A cognitively demanding environment requires that humans adapt. To a certain degree, we successfully adapt, but the scientific literature has proposed laws suggesting that there can be too much of adaptation or sometimes not enough (see Figure 2 in Pascual-Leone et al., 2011), with consequences for whether we cope adequately with an increase of information. The goal is to reach optimal plasticity and thus optimal information coping. When it comes to selecting an appropriate information load, moderation appears to be key and gradual increases facilitate adaptive mechanisms (see Olesen, Westerberg, & Klingberg, 2004).

In conclusion, an increased use of technology can have both positive or negative effects on our ability to sustain attention as indicated by a stable maintenance required for working memory capacity. The way we approach technology decides the outcome.


Olesen P., Westerberg H., & Klingberg, T. (2004). Increased prefrontal and parietal brain activity after training of working memory. Nature Neuroscience, 7(1), 75-79. http://www.nature.com/neuro/journal/v7/n1/full/nn1165.html

Pascual-Leone, A. et al. (2011). Characterizing brain cortical plasticity and network dynamics across the age-span in health and disease with TMS-EEG and TMS-fMRI, Brain Topography, 24(3-4), 302-315. http://www.ncbi.nlm.nih.gov/pmc/articles/PMC3374641/

  • I'd say attention span is a cognitive construct and these brain studies characterising differential activity relate at best remotely to the question.
    – Ruben
    Commented Jul 18, 2013 at 9:31
  • @Ruben, please see my updated answer.
    – noumenal
    Commented Jul 18, 2013 at 18:44
  • "demonstrated that it is possible to increase working memory capacity in certain domains" The research groups that made these claims have gotten a lot of negative attention recently - so I doubt these claims. But more importantly, the q was "Does technology have a negative effect on attention span?" and by technology, the asker meant smartphones, TV etc - not the N-back task that (very few) people specifically use because they think it will make them smarter (I'd say they're just training to beat the test), not because it's enjoyable etc.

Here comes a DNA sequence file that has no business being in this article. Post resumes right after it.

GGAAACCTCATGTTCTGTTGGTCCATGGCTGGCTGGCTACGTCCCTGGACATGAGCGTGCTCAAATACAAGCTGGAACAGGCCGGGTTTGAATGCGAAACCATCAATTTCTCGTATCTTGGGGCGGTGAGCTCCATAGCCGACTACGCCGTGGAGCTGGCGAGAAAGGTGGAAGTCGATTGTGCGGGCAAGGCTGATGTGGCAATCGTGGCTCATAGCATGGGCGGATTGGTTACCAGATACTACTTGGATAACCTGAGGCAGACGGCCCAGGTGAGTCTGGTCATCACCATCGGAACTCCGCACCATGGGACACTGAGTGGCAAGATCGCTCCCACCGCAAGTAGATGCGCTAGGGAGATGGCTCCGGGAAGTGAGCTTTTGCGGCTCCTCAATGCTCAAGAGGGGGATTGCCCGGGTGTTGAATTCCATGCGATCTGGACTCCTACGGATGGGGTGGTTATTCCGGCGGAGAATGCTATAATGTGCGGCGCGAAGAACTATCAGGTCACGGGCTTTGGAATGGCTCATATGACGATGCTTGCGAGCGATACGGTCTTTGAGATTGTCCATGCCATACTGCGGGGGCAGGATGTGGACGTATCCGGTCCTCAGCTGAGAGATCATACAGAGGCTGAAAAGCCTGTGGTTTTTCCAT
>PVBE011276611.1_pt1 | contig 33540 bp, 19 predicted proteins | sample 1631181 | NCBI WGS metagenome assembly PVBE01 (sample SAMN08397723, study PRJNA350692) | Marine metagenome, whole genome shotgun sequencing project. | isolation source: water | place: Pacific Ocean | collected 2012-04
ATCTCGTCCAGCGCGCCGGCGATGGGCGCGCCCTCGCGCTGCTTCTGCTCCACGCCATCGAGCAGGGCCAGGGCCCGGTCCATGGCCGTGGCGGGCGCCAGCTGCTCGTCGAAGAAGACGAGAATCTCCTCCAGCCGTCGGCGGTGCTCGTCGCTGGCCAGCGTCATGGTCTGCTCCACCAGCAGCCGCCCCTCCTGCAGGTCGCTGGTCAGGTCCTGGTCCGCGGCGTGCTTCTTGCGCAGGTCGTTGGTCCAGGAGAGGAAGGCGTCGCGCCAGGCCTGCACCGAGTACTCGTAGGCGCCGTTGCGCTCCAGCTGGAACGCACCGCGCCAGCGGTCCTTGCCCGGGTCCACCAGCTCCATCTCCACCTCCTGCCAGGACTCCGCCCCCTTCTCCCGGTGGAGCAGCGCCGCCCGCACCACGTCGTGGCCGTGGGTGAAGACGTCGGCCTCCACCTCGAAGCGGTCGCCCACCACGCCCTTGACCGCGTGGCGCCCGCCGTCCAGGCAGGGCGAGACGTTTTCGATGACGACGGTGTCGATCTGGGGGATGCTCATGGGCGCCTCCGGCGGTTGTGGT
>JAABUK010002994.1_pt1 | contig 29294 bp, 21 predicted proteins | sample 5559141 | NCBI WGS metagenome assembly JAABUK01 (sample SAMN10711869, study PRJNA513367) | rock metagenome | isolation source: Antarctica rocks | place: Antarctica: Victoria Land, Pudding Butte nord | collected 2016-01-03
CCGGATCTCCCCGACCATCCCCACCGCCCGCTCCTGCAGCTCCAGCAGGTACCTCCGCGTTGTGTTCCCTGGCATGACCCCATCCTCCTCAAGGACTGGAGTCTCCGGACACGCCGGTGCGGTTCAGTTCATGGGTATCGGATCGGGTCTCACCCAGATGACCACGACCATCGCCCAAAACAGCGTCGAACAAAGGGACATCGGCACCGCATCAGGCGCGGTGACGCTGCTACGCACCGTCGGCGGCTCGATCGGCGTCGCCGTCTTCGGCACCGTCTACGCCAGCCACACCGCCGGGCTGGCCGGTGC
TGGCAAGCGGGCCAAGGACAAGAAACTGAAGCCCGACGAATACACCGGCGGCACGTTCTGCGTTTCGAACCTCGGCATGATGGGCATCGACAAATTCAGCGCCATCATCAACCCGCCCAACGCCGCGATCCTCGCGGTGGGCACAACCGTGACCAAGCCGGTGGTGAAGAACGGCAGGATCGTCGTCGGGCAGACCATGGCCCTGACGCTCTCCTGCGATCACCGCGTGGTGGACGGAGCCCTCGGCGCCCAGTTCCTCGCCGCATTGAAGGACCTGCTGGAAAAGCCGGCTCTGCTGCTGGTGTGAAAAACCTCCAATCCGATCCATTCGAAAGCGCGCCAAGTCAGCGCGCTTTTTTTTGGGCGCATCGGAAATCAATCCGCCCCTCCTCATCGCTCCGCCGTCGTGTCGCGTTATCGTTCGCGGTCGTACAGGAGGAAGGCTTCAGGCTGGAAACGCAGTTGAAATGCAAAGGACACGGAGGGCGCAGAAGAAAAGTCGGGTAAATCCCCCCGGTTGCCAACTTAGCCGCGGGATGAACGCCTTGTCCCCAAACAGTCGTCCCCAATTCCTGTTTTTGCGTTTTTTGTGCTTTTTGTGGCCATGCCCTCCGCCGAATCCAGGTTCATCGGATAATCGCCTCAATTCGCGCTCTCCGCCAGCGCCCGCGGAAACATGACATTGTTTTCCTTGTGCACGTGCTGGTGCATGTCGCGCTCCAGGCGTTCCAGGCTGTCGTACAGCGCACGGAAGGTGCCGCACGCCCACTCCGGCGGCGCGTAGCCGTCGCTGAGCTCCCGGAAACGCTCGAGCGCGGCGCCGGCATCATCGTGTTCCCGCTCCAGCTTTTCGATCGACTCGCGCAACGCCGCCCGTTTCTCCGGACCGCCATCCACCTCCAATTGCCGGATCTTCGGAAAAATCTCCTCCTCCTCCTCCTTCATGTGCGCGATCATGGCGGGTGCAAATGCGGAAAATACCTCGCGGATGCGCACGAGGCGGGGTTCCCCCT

– Ruben
    Commented Jul 18, 2013 at 21:45
  • By all means doubt, but do you have are reference to the claim that "these claims have gotten a lot of negative attention recently"? I won't go into the differences between classical cognitivism and situated cognition, but I will say that within the cognitive science community and more specifically the human computer interaction (HCI) community there is a long-standing tradition to study cognition from the point of generic cognition and generalizability.
    – noumenal
    Commented Jul 19, 2013 at 6:55
  • 1
    Yeah, see also my answer to the Lumosity question on this site. There may be a tradition to look at generic cognition and generalizability, but the empirical finding is: true transfer effects are rare and many of the studies purportedly demonstrating them are flawed by design. We should move this to chat, if you want to continue to discuss - I think what we're discussing is interesting but really not very applicable to the question.
    – Ruben
    Commented Jul 19, 2013 at 11:31